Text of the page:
I know I’m supposed to pick John Carpenter’s The Thing or David Cronenberg’s The Fly, or at least Philip Kaufman’s Invasion of the Body Snatchers. I probably would have even been forgiven for choosing Evil Dead, Dawn of the Dead or The Ring. In fact, I think it’s pretty hard to argue nowadays that there aren’t a lot of great horror movie remakes floating around. Even Marcus Nispel’s Friday the 13th is at least arguably one of the better Jason Voorhees films ever made.
But the thing about those horror remakes is, the original films are still pretty scary. The filmmakers found a way to up the ante, emotionally or thematically or through modern gore effects (or all three), but those original films all retain their power to scare, and scare hard. Compare that to Martin Scorsese’s Cape Fear, which took J. Lee Thompson’s effective but hardly spine-tingling potboiler and transformed it into a shocking, sickening and altogether evil piece of cinema. Watching the two films back-to-back is like watching day turn to night without so much as a sundown, stunning us into awed silence as the dark takes hold and seemingly refuses to let go.
Max Cady (Robert De Niro, never crazier) was put in jail by his own lawyer, Sam Bowden (Nick Nolte). Now he’s out, and stalking Bowden’s family, seducing their innocent teen daughter in a truly depraved finger-sucking interlude, and biting chunks out of their friends. Bowden once corrupted his practice to put Cady in jail, because it was the right thing to do. Scorsese’s remake of Cape Fear descends our “hero” further than ever before into depravity, corrupting every other part of his life to protect it. As the fireworks go off, the bodies pile up, and the stage is set for a wholly horrifying climax that pits the Bowden family against their worst fears. Whether Cady survives is irrelevant. The Bowdens have already lost a meaty piece of their souls.
Stunning cinematography by Freddie Francis (The Elephant Man), a downright mean adapted screenplay by Wesley Strick, tawdry performances by the whole cast and some of the most energetic direction of Martin Scorsese’s already electric career make Cape Fear, in my eyes, the best horror remake ever. Before you judge, watch it again, or for the first time. Tell me you’re not impressed. Tell me you’re not completely scuzzed out.
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Witney Seibold’s Pick: Funny Games (2007)
Yes, so many horror films have been remade, that the remakes warrant an entire genre unto themselves. And they are, for the most part, bad ideas. Horror films typically rely on surprise and stirring originality to be truly scary. By remaking them, filmmakers are reducing something striking and scary to mere nostalgia. If you have seen, for example, the remake of A Nightmare on Elm Street, you’ll see the best example of how studio-mandated “reinterpretation” can pretty much ruin something that was once great. There are, luckily, a few notable exceptions to the cynical rule of remakes, particularly when a notable auteur director gives their own spin on old material. When David Cronenberg, for instance, remade The Fly, he turned into a disgusting allegory for disease. When John Carpenter remade The Thing, he added his own inimitable style and a bevvy of Western badasses. When Rob Zombie remade Halloween, he saw a sympathetic killer and not an ineffable evil.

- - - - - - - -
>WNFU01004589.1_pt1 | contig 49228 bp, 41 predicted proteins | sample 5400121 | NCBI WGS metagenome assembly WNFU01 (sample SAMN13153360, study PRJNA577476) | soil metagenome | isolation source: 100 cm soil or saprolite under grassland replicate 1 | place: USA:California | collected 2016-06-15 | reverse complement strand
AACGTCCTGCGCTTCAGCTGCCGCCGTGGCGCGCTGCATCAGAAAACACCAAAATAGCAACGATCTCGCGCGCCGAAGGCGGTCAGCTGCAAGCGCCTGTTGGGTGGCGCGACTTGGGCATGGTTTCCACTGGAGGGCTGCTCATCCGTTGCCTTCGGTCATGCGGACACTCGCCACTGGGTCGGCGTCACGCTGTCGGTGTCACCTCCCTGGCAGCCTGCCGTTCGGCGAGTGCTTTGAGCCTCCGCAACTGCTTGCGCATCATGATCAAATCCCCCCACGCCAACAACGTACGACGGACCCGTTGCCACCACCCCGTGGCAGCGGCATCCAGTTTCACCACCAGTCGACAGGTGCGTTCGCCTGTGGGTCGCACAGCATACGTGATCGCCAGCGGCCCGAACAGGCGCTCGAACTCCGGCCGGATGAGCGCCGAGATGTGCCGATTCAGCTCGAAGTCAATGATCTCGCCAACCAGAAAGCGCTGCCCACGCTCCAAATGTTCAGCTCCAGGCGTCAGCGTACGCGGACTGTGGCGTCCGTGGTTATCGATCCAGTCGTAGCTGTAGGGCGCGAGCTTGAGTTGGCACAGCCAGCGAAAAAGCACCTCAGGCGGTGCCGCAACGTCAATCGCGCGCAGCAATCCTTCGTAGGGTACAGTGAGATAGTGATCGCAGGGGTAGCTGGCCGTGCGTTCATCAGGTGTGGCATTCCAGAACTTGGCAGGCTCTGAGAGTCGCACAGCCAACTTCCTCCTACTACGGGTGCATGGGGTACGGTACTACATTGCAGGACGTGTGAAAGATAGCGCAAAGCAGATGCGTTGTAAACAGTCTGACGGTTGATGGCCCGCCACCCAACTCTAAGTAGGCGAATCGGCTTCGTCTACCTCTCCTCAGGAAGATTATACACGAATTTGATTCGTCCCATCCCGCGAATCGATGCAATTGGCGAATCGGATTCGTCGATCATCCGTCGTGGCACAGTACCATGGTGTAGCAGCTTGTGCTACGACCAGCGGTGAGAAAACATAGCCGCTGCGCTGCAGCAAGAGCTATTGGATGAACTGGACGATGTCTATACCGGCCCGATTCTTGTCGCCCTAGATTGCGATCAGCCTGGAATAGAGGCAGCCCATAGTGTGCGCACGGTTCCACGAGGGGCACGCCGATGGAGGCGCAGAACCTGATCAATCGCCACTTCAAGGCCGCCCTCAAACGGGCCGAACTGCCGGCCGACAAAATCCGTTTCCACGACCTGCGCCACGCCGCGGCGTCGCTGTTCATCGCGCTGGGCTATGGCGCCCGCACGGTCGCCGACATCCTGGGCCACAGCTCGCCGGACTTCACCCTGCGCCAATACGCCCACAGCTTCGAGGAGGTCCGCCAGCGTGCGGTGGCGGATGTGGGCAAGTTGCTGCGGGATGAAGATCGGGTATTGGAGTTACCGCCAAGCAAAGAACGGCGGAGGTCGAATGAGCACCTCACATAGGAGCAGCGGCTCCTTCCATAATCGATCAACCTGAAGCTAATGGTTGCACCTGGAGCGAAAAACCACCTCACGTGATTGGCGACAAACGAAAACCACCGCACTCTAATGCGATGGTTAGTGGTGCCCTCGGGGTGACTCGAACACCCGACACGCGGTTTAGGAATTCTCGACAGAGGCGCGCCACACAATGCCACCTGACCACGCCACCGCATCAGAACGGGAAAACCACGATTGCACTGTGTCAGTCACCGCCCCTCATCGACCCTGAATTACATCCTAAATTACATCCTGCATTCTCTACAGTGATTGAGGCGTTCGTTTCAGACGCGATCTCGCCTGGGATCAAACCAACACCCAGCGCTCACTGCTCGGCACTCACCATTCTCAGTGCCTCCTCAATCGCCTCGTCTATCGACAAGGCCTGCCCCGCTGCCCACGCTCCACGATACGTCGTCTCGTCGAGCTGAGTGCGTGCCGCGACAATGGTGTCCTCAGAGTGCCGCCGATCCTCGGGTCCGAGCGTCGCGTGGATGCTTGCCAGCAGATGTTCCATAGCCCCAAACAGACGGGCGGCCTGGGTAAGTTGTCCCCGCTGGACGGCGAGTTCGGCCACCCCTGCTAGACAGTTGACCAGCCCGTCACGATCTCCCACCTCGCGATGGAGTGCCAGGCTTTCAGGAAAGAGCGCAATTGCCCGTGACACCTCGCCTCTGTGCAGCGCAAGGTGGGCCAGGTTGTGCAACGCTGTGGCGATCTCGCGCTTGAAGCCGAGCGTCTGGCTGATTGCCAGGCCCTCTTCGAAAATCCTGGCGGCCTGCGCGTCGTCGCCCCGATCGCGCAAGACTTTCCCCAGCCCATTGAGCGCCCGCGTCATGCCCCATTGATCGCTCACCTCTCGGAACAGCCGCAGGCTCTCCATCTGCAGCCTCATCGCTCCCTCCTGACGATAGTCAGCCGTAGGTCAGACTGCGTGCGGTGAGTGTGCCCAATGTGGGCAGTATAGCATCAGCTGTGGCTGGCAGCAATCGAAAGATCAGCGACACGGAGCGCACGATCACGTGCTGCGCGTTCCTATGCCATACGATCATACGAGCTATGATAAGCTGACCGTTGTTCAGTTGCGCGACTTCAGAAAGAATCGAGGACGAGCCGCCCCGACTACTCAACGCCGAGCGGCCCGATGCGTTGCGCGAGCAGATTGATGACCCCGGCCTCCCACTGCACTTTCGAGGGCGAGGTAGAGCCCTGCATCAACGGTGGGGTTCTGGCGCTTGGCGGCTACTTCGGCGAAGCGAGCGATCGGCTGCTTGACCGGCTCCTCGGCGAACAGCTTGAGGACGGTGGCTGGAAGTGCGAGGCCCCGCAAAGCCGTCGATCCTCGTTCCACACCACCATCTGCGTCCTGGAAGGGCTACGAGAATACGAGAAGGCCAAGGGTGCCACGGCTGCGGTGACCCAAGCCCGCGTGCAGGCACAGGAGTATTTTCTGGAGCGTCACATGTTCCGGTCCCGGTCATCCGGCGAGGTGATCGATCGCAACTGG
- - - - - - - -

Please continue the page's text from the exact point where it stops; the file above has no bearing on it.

And when Michael Haneke remade his own Funny Games, he finally revealed his true intentions. Haneke put together a truly disturbing German home invasion flick in 1997, a film that moved forward with a sickening energy as two clean-cut Aryan ruffians essentially torture a family to death. At the time, critics were a bit baffled as to what he was trying to accomplish, other than to disgust and depress the audience, and it’s difficult to get past the film’s overbearing nihilism. However, in 2007, Haneke remade Funny Games in English with English-speaking actors. The film is essentially rebuilt shot-by-shot, but there’s something else lurking underneath the text in the English version. Haneke, by showing the extreme violence in English – and by incorporating the same bizarre metaphysical twist ending – seems to be implicating English speaking audiences. He is accusing you, Americans, of aching for violence, and he is deliberately making you feel bad about that.
Yes, it’s confrontational and may even be a little bit mean, but it’s rare that any film so enthusiastically gets up in your face, guilt-tripping you for your own bloodlust. It’s a daring move.